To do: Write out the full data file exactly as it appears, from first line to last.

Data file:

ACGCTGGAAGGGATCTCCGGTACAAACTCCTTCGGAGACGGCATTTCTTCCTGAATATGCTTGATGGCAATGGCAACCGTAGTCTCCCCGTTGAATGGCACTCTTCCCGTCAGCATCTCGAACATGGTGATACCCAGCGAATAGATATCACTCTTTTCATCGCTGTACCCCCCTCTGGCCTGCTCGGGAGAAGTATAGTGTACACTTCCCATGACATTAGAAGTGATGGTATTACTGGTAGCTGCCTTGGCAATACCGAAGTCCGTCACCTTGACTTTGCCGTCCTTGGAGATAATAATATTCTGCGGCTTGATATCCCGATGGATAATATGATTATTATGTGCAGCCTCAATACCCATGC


ACGCTGGAAGGGATCTCCGGTACAAACTCCTTCGGAGACGGCATTTCTTCCTGAATATGCTTGATGGCAATGGCAACCGTAGTCTCCCCGTTGAATGGCACTCTTCCCGTCAGCATCTCGAACATGGTGATACCCAGCGAATAGATATCACTCTTTTCATCGCTGTACCCCCCTCTGGCCTGCTCGGGAGAAGTATAGTGTACACTTCCCATGACATTAGAAGTGATGGTATTACTGGTAGCTGCCTTGGCAATACCGAAGTCCGTCACCTTGACTTTGCCGTCCTTGGAGATAATAATATTCTGCGGCTTGATATCCCGATGGATAATATGATTATTATGTGCAGCCTCAATACCCATGC